My fellow Trail Dames showed up soon after and off we went up the mountain. What a glorious morning! Blue skies and sun pouring down on us. Oh, and I was very impressed with the trail work that has happened in my absence from this stretch of trail. Nice work on the grading and stone placement, PATC Trail Maintainers! Absolutely beautiful!

Soaking up the Sun!

We chatted amicably about some exciting trips that our dames have planned for summer. One is headed to the 100-mile Wilderness in Maine! My plans are more sedate…heading down to complete the section with the Priest in Virginia. All of us are so pleased that we are post – pandemic and can start adventuring further afar to hike.

Arriving at Annapolis Rock, we found the place deserted. Perfect! I sat out on a rock and ate my sub that I had picked up on my way in at Sheetz. That is one VERY conveniently located Sheetz…and it has a drive-thru. You’re welcome. πŸ˜€

The nasty old man winter wind picked up while I sat there munching away. I stared that wind down and pretended it was a lovely spring day…until I devoured the last delicious bite of my sub. Then I picked up my stuff and scrambled back into the trees.

We saw several folks headed up as we were headed down. The skies by this time were covered in heavy gray clouds and the wind was picking up. Sorry for them, happy for us! Oooooooo…and we found our first Bloodroot sighting!! Hike on!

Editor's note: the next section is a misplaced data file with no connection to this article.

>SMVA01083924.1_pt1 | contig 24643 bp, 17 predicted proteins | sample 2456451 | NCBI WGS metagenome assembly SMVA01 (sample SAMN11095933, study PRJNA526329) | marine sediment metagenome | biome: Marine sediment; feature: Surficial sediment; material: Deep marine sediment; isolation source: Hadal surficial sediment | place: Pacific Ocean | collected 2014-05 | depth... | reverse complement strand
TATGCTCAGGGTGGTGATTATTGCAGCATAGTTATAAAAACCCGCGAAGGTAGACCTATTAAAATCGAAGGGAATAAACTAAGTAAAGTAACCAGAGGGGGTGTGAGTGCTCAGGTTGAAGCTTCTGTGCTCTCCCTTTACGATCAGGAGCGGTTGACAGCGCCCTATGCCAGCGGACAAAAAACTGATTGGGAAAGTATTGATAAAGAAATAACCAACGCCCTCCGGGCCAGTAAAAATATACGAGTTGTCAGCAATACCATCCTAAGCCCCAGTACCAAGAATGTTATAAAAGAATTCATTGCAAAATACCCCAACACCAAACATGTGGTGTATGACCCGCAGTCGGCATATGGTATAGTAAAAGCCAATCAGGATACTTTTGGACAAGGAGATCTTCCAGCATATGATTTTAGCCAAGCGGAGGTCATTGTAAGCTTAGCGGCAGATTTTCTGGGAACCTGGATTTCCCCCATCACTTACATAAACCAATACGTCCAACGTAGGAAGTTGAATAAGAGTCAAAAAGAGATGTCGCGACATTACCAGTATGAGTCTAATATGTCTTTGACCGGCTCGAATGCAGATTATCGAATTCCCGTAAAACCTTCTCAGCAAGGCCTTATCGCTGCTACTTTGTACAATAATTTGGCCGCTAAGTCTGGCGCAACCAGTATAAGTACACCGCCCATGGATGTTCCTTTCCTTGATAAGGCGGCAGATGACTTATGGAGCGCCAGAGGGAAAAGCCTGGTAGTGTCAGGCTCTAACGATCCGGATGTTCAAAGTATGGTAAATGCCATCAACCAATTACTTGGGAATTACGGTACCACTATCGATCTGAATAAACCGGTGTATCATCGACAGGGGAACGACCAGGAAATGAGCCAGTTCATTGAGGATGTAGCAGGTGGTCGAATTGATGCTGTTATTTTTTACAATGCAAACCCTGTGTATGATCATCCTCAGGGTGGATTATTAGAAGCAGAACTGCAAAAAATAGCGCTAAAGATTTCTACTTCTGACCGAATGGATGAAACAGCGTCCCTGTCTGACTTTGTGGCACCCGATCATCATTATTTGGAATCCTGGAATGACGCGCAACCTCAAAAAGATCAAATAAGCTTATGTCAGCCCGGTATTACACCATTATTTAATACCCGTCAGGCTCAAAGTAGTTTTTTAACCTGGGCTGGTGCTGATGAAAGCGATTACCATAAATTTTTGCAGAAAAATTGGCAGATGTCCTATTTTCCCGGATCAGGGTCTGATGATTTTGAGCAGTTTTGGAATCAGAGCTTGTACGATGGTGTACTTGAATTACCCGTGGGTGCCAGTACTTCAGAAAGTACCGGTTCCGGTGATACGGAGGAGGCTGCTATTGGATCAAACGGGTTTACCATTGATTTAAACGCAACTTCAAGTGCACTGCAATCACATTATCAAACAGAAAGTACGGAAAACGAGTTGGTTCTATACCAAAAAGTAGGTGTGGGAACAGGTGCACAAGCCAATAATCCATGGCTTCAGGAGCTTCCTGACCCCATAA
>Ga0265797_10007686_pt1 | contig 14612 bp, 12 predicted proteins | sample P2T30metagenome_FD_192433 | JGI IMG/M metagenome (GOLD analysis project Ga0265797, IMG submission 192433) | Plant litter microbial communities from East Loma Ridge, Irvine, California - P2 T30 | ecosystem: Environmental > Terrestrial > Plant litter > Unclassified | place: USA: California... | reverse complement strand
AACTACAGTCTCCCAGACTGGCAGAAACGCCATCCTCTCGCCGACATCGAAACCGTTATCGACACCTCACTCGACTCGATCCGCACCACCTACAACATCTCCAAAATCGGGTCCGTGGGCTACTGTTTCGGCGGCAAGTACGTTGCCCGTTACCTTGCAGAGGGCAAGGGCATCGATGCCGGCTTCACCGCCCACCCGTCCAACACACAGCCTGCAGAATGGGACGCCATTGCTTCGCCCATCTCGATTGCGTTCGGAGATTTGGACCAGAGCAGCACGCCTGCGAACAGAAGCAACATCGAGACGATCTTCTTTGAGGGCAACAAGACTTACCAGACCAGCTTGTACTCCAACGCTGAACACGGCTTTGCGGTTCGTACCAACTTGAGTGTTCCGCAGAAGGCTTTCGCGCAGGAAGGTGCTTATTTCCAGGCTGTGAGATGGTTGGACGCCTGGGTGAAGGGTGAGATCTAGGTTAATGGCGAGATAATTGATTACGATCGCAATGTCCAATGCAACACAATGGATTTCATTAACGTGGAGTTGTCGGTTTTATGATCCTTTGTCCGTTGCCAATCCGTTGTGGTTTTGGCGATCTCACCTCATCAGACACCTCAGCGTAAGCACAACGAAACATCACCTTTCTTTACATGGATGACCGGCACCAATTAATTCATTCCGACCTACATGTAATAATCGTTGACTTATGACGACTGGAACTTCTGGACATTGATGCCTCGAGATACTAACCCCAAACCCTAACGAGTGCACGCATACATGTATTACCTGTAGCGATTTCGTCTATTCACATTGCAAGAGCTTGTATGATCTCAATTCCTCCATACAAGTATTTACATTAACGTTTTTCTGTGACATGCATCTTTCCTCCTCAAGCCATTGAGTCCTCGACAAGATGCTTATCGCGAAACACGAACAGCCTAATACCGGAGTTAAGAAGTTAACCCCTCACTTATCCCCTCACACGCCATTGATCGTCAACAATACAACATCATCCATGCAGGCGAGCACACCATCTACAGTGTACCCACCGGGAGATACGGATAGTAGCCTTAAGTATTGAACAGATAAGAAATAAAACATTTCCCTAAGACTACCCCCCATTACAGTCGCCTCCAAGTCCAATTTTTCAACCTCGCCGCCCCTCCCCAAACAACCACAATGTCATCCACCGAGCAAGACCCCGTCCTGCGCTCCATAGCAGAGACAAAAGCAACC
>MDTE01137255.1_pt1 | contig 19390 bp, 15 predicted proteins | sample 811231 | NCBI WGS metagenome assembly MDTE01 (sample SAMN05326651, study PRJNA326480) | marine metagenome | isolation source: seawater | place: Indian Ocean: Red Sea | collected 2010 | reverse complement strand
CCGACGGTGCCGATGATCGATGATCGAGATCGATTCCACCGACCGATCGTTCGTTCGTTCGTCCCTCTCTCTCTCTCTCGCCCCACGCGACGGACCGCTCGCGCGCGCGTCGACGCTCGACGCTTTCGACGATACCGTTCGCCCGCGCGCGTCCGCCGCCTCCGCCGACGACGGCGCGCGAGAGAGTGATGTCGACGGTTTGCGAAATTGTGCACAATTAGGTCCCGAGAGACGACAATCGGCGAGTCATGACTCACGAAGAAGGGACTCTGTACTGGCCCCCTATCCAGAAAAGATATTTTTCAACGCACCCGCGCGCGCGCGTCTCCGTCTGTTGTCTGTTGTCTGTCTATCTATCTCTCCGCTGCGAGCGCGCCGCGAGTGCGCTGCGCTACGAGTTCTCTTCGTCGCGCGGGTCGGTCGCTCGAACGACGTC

Bloodroot!

AT – VA: James River VA501 to Long Mtn Wayside VA60

Well…this was a post COVID shutdown shock to my system! πŸ˜€

After driving down for a little over three hours from Frederick, MD, and another two hours placing cars, we hit the trail while the hot afternoon sun beat down on us. The parking lot at VA501 was easy to find and I was happy to exit the hot pavement and enter the just as hot, but at least shady, woods!

Day 1 we hiked in to the Johns Hollow Shelter. Blessed with a fine running stream, I took a good amount of time refreshing myself before cooking dinner. The shelter is in a delightful location with several almost level places to put a tent. Except, of course, for the place I put mine! But I was exhausted and fell asleep quickly.

View from my slanty tentsite

As usual, I awoke a few hours later after darkness had closed in on the forest. Since morning would not wait for certain things, I finally, after debating for at least 20 minutes, had to commit to getting out of my tent.

Okay, okay…I’m up, I’m out…oh, wow, it is really, really dark.

I made my way across to the privy and happened to look up. There was a perfect crescent moon shining down. It was framed by the upper most branches and leaves of several trees…perfectly timed…well done Mother Nature!